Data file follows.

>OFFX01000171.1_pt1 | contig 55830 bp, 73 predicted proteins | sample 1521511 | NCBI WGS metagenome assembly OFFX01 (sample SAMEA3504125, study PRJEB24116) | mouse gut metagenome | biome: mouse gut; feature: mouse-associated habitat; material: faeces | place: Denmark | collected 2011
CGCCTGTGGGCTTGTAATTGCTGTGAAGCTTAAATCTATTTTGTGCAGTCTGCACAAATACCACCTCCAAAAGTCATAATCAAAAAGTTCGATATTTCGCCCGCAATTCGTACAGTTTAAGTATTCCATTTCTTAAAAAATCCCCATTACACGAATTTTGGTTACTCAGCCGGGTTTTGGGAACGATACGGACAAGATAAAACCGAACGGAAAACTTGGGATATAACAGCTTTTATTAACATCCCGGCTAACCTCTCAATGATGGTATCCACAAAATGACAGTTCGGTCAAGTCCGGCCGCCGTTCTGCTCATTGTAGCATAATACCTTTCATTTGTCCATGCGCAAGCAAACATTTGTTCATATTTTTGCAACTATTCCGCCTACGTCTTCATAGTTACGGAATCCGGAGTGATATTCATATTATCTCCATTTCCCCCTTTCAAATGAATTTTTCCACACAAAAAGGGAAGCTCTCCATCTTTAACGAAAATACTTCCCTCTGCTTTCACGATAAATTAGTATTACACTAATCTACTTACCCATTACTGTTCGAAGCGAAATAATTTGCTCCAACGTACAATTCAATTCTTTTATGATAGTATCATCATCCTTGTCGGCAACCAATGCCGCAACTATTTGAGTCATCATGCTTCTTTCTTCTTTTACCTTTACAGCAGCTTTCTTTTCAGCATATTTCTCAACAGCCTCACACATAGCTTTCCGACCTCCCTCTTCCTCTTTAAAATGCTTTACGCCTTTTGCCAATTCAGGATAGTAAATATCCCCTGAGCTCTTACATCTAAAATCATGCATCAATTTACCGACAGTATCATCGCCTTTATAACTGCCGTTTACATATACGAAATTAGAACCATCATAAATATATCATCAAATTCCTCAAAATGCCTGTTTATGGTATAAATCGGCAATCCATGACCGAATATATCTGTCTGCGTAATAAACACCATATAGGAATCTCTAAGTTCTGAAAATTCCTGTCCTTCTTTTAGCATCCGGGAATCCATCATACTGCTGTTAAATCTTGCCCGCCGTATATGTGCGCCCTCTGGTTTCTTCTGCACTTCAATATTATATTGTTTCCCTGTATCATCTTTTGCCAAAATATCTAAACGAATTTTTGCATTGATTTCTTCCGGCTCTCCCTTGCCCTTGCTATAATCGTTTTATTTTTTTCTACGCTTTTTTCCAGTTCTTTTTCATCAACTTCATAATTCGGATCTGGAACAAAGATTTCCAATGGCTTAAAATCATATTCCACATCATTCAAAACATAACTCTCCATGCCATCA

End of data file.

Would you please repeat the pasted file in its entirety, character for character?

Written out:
>OFFX01000171.1_pt1 | contig 55830 bp, 73 predicted proteins | sample 1521511 | NCBI WGS metagenome assembly OFFX01 (sample SAMEA3504125, study PRJEB24116) | mouse gut metagenome | biome: mouse gut; feature: mouse-associated habitat; material: faeces | place: Denmark | collected 2011
CGCCTGTGGGCTTGTAATTGCTGTGAAGCTTAAATCTATTTTGTGCAGTCTGCACAAATACCACCTCCAAAAGTCATAATCAAAAAGTTCGATATTTCGCCCGCAATTCGTACAGTTTAAGTATTCCATTTCTTAAAAAATCCCCATTACACGAATTTTGGTTACTCAGCCGGGTTTTGGGAACGATACGGACAAGATAAAACCGAACGGAAAACTTGGGATATAACAGCTTTTATTAACATCCCGGCTAACCTCTCAATGATGGTATCCACAAAATGACAGTTCGGTCAAGTCCGGCCGCCGTTCTGCTCATTGTAGCATAATACCTTTCATTTGTCCATGCGCAAGCAAACATTTGTTCATATTTTTGCAACTATTCCGCCTACGTCTTCATAGTTACGGAATCCGGAGTGATATTCATATTATCTCCATTTCCCCCTTTCAAATGAATTTTTCCACACAAAAAGGGAAGCTCTCCATCTTTAACGAAAATACTTCCCTCTGCTTTCACGATAAATTAGTATTACACTAATCTACTTACCCATTACTGTTCGAAGCGAAATAATTTGCTCCAACGTACAATTCAATTCTTTTATGATAGTATCATCATCCTTGTCGGCAACCAATGCCGCAACTATTTGAGTCATCATGCTTCTTTCTTCTTTTACCTTTACAGCAGCTTTCTTTTCAGCATATTTCTCAACAGCCTCACACATAGCTTTCCGACCTCCCTCTTCCTCTTTAAAATGCTTTACGCCTTTTGCCAATTCAGGATAGTAAATATCCCCTGAGCTCTTACATCTAAAATCATGCATCAATTTACCGACAGTATCATCGCCTTTATAACTGCCGTTTACATATACGAAATTAGAACCATCATAAATATATCATCAAATTCCTCAAAATGCCTGTTTATGGTATAAATCGGCAATCCATGACCGAATATATCTGTCTGCGTAATAAACACCATATAGGAATCTCTAAGTTCTGAAAATTCCTGTCCTTCTTTTAGCATCCGGGAATCCATCATACTGCTGTTAAATCTTGCCCGCCGTATATGTGCGCCCTCTGGTTTCTTCTGCACTTCAATATTATATTGTTTCCCTGTATCATCTTTTGCCAAAATATCTAAACGAATTTTTGCATTGATTTCTTCCGGCTCTCCCTTGCCCTTGCTATAATCGTTTTATTTTTTTCTACGCTTTTTTCCAGTTCTTTTTCATCAACTTCATAATTCGGATCTGGAACAAAGATTTCCAATGGCTTAAAATCATATTCCACATCATTCAAAACATAACTCTCCATGCCATCA